The field of international relations centers on the problem of war and peace. For many decades nuclear weapons have given great urgency to dealing wisely with the subject. Countries having sometimes very tense relations with each other possess these weapons. Nevertheless, because they have not been used since World War II, the threat of nuclear war has appeared distant. We tell ourselves that no sane, rational leader would resort to these weapons. Self-preservation and enlightened self-interest forbid their use.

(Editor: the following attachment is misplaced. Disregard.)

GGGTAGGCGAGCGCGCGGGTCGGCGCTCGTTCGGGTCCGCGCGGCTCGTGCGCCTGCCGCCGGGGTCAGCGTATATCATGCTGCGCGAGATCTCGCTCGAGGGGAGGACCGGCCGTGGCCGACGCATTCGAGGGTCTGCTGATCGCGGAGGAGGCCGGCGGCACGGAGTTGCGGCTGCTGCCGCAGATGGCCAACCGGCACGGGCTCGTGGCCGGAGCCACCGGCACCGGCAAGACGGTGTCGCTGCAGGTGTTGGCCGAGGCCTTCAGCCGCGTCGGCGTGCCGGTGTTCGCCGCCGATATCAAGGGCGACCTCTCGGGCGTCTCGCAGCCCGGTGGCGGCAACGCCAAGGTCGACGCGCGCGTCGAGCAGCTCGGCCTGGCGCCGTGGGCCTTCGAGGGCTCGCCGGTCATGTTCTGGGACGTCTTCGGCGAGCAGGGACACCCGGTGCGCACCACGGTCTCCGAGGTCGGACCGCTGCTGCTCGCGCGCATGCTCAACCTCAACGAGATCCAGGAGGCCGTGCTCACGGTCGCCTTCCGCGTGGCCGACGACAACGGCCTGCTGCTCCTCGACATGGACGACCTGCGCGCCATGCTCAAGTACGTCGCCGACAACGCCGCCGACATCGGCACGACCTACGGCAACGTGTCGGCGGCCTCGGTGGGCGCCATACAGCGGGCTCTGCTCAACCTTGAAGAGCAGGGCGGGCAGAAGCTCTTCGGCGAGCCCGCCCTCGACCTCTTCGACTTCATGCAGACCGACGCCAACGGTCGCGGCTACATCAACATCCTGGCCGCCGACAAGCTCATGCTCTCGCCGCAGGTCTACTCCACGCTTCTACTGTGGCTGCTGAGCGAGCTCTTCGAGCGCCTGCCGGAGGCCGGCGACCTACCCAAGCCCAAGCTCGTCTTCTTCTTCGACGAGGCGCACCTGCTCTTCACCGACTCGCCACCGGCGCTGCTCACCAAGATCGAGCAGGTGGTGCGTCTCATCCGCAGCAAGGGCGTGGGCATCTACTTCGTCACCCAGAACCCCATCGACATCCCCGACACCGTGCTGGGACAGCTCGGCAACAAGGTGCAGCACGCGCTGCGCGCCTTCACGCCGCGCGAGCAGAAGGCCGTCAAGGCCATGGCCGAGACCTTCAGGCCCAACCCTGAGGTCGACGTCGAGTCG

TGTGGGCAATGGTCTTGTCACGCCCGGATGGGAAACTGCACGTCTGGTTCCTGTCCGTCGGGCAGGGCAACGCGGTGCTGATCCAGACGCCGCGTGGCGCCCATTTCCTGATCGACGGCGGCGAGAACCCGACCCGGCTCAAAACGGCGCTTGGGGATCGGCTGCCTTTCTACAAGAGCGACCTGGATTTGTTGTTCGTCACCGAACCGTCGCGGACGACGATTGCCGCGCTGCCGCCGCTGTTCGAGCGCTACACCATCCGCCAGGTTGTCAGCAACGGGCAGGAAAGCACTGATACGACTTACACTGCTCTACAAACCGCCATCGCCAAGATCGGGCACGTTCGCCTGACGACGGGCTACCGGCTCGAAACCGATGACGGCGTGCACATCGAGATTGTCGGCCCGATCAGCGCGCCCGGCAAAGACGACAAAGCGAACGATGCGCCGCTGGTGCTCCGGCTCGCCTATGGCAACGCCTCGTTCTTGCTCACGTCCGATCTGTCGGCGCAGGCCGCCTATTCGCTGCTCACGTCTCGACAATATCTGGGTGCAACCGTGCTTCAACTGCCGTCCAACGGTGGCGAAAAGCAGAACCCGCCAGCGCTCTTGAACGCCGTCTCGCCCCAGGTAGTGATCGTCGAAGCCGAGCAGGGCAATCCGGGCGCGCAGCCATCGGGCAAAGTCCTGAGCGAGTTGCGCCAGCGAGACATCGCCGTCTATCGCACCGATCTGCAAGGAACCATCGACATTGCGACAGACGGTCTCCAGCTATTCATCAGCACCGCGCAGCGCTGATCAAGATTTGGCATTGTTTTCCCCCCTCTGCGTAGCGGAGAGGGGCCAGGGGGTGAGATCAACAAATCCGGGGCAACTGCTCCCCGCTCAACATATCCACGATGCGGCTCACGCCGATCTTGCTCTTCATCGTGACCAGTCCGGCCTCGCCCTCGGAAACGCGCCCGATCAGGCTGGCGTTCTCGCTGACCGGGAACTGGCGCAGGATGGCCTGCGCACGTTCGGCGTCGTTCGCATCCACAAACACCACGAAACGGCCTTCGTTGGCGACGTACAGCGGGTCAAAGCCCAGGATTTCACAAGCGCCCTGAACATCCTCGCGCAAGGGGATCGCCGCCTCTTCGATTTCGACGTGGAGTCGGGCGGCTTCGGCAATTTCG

And yet history is full of evidence that human beings often act not prudently but out of the intense passion of the moment—out of hatred, fury, wild abandon, sheer desperation, or boundless ambition. Nuclear weapons are but one of the reasons why theories of international relations should include as complete and subtle an understanding as possible of what might induce prudence and restraint. Realism is certainly needed, but the belief that human beings are rational actors pursuing self-interest and that states behave in a quasi-mechanical manner needs to be revised and supplemented. Because of the potentially disastrous consequences of flawed assumptions in international relations, simplified theories of human nature are out of place. Even more than other fields, international relations needs in-depth reflection on subjects that some may consider too subtle, esoteric, or “philosophical.”
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